How valuable is your old content about the minimum wage after it’s been adjusted? Minimally valuable! So slate that content for two updates a year and put them on your editorial calendar so that you don’t forget.
Also, take these updates as opportunities to re-evaluate the content. For example, you might think about adding a calculator that factors in age and converts the minimum gross wage to net wage. Wouldn’t that make your wage page more valuable?
Be Readable & Inviting
Imagine this situation: you’re seeking something on Google, you click a search result, and the next thing you know, you’re squinting at a huge chunk of text, with no paragraphs, headings, or images. Would you want to read that, or would you quickly jump ship and go to some other result?
Prevent this reaction by:
- Applying a visual hierarchy within the content using (sub) headings. A lot of users scan content, to find the section they care about. Having headings supports that.
- Forming separate paragraphs to make the text more readable.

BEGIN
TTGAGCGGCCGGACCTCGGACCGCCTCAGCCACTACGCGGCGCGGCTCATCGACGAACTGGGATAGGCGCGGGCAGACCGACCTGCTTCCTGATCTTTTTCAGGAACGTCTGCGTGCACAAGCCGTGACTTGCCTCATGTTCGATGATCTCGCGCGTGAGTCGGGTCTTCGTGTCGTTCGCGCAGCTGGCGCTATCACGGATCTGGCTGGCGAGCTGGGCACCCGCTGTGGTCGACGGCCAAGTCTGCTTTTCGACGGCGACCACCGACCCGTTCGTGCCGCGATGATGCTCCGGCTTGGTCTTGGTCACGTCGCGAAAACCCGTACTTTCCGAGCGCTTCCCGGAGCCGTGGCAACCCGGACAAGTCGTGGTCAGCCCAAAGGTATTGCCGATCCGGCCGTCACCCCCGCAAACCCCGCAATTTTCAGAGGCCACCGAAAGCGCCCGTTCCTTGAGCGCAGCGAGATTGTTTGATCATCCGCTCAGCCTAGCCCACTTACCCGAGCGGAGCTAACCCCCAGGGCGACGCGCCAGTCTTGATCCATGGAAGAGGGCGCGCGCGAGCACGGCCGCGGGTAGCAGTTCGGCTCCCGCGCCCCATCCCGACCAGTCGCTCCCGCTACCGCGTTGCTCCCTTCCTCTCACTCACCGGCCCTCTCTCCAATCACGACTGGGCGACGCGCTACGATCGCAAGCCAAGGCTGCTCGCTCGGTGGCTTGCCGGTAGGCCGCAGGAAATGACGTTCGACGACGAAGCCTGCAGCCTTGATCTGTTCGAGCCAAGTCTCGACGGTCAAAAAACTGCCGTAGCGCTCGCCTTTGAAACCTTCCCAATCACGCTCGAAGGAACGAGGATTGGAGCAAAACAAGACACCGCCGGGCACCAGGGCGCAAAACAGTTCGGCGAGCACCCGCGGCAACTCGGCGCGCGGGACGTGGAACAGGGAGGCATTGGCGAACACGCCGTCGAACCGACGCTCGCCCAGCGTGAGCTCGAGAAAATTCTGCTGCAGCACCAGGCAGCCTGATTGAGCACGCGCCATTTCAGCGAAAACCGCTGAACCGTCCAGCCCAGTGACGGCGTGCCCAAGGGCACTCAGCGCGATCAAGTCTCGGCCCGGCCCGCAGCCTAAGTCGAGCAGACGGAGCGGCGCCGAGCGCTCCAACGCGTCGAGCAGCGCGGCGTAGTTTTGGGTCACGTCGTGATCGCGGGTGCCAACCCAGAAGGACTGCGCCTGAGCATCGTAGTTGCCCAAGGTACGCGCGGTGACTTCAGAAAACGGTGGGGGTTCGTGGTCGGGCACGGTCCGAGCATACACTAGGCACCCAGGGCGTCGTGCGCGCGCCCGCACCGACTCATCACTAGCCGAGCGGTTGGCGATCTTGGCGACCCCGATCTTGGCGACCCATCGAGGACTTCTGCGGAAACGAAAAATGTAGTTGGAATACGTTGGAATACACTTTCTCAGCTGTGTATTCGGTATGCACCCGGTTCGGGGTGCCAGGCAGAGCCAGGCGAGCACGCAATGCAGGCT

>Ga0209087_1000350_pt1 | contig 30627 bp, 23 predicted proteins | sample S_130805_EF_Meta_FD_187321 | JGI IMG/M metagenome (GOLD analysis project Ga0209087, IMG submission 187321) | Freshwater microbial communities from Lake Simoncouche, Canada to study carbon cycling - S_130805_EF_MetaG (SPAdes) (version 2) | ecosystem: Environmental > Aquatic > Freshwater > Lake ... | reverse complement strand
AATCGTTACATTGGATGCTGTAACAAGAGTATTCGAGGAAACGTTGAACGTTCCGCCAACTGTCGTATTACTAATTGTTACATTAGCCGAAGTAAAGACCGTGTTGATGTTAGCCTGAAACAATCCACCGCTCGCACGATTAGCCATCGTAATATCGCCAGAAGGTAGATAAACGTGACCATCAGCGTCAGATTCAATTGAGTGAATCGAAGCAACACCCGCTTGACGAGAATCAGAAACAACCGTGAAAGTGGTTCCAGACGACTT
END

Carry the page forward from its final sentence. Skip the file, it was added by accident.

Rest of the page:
- Supporting your text visually. Use pictures and videos wherever you can, to make your content appealing and your point convincing.
- Making sure that your website is mobile-friendly.
It’s an absolute waste of good content to let it sit with low ROI. With a little effort, you can turn it around and have it work for you.
Optimizing your content from the SEO, social, and usability standpoints lets you get a lot more out of it. That’s the part that can be fully controlled.
Promoting your content plays a key role in its success. When there’s buzz about your content, that helps immensely with getting links to it from other websites and building that content’s audience on social media, too.
Optimize. Analyze. Repeat.
Optimizing and promoting your content is never just “done.”
More Content Marketing Resources:
Screenshots taken by author, June 2018